After creating a fresh Unity project, the first script I add is Consolation, a helpful tool I built that displays an in-game debug console. It uses a tremendously handy but seemingly little-known feature of Unity called — I hope you’re sitting down for this —
Application.logMessageReceived. Attach a delegate to this event, call
Debug.Log, and do whatever you please with the incoming messages. In Consolation’s case it collects them in a window for your enthusiastic perusal.
An in-game debug console is mostly useful when running your game outside the Unity editor, e.g. when testing a beta build. Something wonky happens? Press ` or shake your mobile device to see the warnings and errors your game threw. The adventurous among us might use this juicy info to fix the problem. But let’s not get too crazy.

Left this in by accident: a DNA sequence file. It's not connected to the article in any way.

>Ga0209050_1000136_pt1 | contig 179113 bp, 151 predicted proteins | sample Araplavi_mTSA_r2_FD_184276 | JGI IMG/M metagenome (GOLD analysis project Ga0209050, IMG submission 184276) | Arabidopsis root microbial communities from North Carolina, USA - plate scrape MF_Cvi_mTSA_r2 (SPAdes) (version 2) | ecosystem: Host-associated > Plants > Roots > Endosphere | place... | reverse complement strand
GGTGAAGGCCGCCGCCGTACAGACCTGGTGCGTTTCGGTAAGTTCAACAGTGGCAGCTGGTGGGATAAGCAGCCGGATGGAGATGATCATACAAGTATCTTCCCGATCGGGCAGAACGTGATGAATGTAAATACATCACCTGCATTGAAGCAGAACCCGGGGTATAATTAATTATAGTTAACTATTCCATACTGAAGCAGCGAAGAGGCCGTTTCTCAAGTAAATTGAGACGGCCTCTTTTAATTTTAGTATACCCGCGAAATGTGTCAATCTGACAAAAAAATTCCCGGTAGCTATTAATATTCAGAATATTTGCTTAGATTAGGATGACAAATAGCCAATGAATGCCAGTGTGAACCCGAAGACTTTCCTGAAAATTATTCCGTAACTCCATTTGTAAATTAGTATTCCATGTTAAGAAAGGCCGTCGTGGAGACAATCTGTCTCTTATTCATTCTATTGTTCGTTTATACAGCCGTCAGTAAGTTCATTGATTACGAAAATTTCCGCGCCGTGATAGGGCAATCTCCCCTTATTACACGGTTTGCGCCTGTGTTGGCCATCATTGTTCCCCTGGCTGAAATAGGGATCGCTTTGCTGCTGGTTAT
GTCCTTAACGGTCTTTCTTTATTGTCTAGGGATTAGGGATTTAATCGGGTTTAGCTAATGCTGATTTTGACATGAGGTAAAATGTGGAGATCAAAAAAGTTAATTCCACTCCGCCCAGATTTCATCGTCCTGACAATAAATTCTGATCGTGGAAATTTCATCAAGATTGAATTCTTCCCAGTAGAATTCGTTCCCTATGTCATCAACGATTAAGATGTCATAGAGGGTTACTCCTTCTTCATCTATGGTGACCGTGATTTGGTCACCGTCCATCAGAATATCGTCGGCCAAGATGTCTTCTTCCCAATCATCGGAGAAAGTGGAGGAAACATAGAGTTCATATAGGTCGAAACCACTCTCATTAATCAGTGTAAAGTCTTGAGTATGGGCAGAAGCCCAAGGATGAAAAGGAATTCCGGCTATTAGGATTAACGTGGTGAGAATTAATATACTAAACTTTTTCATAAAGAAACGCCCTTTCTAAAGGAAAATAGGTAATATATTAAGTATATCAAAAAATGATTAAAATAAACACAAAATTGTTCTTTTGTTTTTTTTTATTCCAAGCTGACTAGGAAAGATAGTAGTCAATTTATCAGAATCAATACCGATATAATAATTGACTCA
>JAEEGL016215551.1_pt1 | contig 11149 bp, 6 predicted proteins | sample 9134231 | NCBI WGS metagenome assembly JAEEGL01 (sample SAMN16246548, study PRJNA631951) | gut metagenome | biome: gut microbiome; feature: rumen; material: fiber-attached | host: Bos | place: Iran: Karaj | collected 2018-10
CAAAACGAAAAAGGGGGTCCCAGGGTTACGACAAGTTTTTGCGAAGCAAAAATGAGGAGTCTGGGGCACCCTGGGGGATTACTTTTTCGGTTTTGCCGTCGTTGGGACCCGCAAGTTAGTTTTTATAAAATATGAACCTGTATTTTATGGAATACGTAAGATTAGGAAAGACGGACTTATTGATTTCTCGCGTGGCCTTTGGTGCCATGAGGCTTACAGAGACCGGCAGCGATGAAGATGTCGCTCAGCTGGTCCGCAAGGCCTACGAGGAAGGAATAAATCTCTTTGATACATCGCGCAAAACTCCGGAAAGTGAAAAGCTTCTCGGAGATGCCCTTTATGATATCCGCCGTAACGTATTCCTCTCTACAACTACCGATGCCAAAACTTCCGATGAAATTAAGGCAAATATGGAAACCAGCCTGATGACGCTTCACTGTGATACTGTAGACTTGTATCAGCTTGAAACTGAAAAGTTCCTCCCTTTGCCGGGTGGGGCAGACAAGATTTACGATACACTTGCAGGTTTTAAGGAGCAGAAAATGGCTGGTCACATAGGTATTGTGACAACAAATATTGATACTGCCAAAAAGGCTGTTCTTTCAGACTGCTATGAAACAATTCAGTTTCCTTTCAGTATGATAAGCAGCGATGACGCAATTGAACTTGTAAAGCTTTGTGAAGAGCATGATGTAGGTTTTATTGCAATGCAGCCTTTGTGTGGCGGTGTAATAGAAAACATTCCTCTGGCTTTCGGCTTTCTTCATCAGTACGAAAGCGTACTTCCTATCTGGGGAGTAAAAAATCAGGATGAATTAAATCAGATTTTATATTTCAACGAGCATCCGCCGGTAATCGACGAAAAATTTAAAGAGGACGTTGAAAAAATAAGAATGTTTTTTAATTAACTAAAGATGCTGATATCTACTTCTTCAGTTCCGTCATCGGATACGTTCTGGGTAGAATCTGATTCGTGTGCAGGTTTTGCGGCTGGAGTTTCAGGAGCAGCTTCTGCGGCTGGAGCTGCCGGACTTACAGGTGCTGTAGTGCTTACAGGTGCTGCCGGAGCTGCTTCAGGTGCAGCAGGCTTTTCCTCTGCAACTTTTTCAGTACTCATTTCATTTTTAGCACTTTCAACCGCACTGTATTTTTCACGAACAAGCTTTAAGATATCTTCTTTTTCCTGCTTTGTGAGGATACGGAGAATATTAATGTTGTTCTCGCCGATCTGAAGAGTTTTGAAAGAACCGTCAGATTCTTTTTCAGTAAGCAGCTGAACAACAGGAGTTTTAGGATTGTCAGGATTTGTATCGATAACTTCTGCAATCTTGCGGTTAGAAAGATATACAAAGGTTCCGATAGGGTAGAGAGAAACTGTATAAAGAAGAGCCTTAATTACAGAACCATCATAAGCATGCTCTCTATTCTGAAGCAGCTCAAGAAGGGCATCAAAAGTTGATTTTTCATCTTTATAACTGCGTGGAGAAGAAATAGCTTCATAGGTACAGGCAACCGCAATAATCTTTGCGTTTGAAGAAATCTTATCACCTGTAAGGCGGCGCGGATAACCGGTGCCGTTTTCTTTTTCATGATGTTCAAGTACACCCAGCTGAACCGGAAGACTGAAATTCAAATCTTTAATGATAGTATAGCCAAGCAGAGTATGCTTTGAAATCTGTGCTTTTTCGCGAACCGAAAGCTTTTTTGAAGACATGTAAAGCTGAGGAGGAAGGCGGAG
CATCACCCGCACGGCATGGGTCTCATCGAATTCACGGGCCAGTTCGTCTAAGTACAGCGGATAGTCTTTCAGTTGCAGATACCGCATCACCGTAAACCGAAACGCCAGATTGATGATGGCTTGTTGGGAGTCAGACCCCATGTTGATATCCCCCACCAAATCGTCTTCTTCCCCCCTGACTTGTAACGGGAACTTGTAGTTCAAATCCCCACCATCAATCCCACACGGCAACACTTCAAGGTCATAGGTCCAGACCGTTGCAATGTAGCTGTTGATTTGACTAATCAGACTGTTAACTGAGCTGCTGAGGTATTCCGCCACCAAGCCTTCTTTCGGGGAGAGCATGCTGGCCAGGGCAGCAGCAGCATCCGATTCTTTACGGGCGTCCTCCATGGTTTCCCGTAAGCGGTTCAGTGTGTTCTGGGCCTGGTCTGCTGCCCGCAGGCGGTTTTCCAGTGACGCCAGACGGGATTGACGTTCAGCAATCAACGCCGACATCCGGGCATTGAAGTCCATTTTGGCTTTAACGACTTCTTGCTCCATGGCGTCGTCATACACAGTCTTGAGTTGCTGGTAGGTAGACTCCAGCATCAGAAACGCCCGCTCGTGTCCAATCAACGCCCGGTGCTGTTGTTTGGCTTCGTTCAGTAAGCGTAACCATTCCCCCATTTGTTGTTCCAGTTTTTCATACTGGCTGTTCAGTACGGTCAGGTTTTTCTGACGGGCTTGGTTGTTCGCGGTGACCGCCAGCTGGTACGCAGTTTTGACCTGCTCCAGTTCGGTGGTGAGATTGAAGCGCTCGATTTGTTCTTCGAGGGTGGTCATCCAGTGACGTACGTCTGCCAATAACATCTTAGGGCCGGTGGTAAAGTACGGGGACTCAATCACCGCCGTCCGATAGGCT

Open Unity’s Asset Store and you find a plethora of in-game debug consoles. I bet some of them are terrific. This one is free. Drop the self-contained script into your project, attach it to a game object, and you’re ready to rumble. It’s also open source and welcoming of pull requests, so fork away you magnificent creature.